Anyone following the news might be confused by recent talk of offshore wind projects in trouble, automakers pulling back on EV production, and now multi-billion-dollar bailouts for the green-energy industry. How could that be, since President Joe Biden and his fellow Democrats rammed through $370 billion in “clean” energy subsidies a little more than a year ago?
When Biden signed the criminally misnamed “Inflation Reduction Act” in August 2022, he boasted that it was “the most aggressive action ever — ever, ever, ever — in confronting the climate crisis and strengthening our economic — our energy security.”
So-called green-energy companies, not surprisingly, were ecstatic.
“Americans can now rest assured that our leaders have acted to lower costs, strengthen American energy independence, and create hundreds of thousands of well-paid jobs, all while combatting the damaging impacts of climate change,” George Hershman, CEO of SOLV Energy, a solar developer, said at the time.
Has anyone checked up on those promises recently? Well, let’s see:
Lower costs? Electricity prices are up 3% since Biden signed that bill into law, and up 24% since he took office. Overall energy prices are unchanged compared with August 2022 and are up 44% since January 2021.
Well-paid jobs? According to the White House, “between January 2021 and March 2023, the economy added 11,000 jobs in electric power transmission and distribution, 8,000 jobs in solar power generation, 2,000 jobs in wind power, and 1,000 jobs in hydroelectric power.”
We’re not math geniuses, but that doesn’t seem to add up to “hundreds of thousands” of new jobs.
Average wages are down in real terms, which wouldn’t be the case if the Inflation Reduction Action actually created lots of “well-paid jobs” either.
Combatting climate change? Worldwide carbon emissions are expected to hit a new record this year. Whatever your views are about the connection between industrial CO2 emissions and global warming, Biden’s “investment” is having no effect on the climate picture.
And now there’s news that the “green energy” economy is sputtering.
General Electric now expects to burn up $1 billion this year and again next year because of its offshore wind project losses, according to Bloomberg.
Fortune magazine reports that “Siemens Energy shares fall 40% after company seeks government help as wind-turbine woes threaten gas and power division.”
Danish wind energy company Orsted A/S announced it is writing off $4 billion after canceling two major offshore wind projects off the New Jersey coast — Ocean Wind 1 and 2. The company’s CEO said it was “to de-risk the most painful part of our portfolio, and that is the U.S.” (Orsted was in line for an estimated $1 billion in taxpayer-funded subsidies.)
In September, offshore wind farm developers begged New York’s Public Service Commission to increase contractual payments by an average of 48% to cover their costs — costs that would show up in higher utility bills. In a rare instance of common sense, the commission rejected this appeal.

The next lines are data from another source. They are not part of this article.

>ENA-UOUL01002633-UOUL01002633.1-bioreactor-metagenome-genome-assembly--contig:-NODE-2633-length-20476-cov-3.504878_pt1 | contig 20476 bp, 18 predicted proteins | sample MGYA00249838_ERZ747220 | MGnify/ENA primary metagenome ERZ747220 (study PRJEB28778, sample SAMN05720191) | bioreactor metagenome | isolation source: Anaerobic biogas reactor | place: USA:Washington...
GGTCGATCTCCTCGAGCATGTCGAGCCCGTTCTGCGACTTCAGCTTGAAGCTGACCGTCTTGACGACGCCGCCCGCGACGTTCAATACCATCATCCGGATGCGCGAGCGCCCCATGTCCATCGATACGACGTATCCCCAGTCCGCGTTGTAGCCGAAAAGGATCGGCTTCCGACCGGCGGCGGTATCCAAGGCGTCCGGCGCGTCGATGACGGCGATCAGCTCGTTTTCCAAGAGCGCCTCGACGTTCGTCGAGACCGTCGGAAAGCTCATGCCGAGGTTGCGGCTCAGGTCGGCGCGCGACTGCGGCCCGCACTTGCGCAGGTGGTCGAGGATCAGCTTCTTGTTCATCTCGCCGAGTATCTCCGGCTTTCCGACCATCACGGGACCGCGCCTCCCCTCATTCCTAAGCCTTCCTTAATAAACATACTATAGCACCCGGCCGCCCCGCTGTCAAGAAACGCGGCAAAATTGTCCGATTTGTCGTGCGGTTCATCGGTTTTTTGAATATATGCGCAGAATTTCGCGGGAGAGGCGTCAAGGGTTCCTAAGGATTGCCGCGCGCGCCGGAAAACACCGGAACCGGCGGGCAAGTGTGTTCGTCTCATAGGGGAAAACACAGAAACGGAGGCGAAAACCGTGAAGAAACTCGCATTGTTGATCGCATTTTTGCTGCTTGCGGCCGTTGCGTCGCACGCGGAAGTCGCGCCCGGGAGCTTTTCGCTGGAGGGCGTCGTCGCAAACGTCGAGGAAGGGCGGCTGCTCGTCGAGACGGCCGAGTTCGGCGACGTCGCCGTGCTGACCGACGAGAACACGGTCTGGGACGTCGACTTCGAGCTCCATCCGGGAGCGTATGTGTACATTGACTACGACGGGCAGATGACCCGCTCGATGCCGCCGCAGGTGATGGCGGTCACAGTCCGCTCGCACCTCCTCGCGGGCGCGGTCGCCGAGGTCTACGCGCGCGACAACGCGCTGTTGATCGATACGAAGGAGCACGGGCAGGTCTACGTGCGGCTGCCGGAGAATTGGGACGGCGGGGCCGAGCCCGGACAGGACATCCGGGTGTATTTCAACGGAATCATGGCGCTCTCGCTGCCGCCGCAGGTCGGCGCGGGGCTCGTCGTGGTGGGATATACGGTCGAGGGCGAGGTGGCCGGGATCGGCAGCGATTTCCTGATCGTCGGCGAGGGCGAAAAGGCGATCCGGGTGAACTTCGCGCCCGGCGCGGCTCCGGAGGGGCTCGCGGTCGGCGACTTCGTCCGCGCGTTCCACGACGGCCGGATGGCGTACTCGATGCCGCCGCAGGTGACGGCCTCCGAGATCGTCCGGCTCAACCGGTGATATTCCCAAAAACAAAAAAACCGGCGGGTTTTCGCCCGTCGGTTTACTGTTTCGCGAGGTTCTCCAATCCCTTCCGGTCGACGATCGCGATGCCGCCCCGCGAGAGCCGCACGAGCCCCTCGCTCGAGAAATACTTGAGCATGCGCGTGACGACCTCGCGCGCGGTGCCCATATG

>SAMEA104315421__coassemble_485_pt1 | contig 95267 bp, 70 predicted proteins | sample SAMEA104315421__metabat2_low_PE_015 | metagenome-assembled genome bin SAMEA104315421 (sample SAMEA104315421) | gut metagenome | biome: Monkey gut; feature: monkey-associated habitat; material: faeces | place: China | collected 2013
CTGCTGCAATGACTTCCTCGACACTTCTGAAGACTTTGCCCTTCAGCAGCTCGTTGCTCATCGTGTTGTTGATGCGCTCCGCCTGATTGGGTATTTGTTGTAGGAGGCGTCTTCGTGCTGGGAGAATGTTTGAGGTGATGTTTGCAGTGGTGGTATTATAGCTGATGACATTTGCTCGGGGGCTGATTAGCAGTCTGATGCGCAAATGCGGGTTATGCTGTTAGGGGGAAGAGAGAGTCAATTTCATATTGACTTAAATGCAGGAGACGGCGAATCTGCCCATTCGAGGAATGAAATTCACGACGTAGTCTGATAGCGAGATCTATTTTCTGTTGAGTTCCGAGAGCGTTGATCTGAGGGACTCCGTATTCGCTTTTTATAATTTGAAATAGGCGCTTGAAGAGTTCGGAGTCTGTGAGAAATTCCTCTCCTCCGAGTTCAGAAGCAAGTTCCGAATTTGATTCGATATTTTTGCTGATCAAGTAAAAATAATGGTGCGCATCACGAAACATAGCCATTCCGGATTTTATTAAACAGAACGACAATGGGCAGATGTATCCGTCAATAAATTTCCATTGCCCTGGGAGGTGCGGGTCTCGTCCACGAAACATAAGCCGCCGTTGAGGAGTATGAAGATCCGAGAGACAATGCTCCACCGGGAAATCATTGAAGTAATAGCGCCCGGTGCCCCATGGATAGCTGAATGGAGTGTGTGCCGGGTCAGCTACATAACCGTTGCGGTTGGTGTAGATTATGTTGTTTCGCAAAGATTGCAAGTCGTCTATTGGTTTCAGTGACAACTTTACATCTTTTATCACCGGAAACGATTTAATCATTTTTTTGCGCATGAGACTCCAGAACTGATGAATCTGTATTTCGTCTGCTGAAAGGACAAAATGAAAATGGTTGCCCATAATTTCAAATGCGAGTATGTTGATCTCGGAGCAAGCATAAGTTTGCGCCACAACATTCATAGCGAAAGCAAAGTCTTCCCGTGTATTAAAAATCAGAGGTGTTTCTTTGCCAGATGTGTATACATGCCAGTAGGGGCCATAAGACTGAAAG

“Everyone should prepare themselves to see an effort in Washington, D.C., to allocate billions more dollars to bail out Big Offshore Wind developers soon,” wrote David Blackmon, an energy analyst.
Solar energy isn’t doing much better. As Bloomberg reports, “rooftop solar in the U..S has been pressured by rising interest rates that make it more expensive for consumers to borrow for the up-front investment. Inverter makers Enphase Energy Inc. and SolarEdge Technology Inc. posted disappointing third-quarter results.”
Last week, SunPower Corp reported a third-quarter FY23 revenue decline of 9.3% year-on-year. Its stock, which was priced at $24 per share last November, is now trading at below $5.
Meanwhile, automakers are waking up to realize that, even with massive taxpayer subsidies, they are losing billions on EVs that are still too expensive to own and operate. As a result, they are now furiously dialing back their investment in EV production.
As Fortune reports, “carmakers are struggling to make electric vehicles affordable for pinched consumers — and rethinking their investments amid sagging demand.”
Tesla had to slash prices to keep sales from collapsing, and Elon Musk said he could delay a new $1 billion plant in Mexico.
GM pushed back plans to expand its electric pickup truck production at a plant in suburban Detroit. Ford delayed $12 billion of its planned $15 billion in EV-related investments, and it’s cutting production of its Mustang Mach-E. The company also postponed its second battery plant in Kentucky. Honda dropped plans to manufacture low-cost electric vehicles with GM. Toyota cut its EV sales forecast by nearly 40%.
And how about Biden’s plans for a massive network of charging stations? The pace of construction of new charging ports has actually slowed since Biden signed the Inflation Reduction Act into law. Between August 2021 and August 2022, the number of ports climbed by 20,000. Since then, just 10,000 have been added, according to data from the Energy Information Administration.
“The U.S. has made $2.5 billion available for private companies who want to build charging networks with the intention of getting chargers placed every 50 miles on major corridors,” writes Jalopnik’s Rory Carroll. “But the charging network money hasn’t yet resulted in a viable charging network and because it’s the work of Democrats, the incentive program is limited and too f***ing complicated to be useful.”
We suspect that’s true of all the other spending programs Democrats stuffed into the Inflation Reduction Act.
— Written by the I&I Editorial Board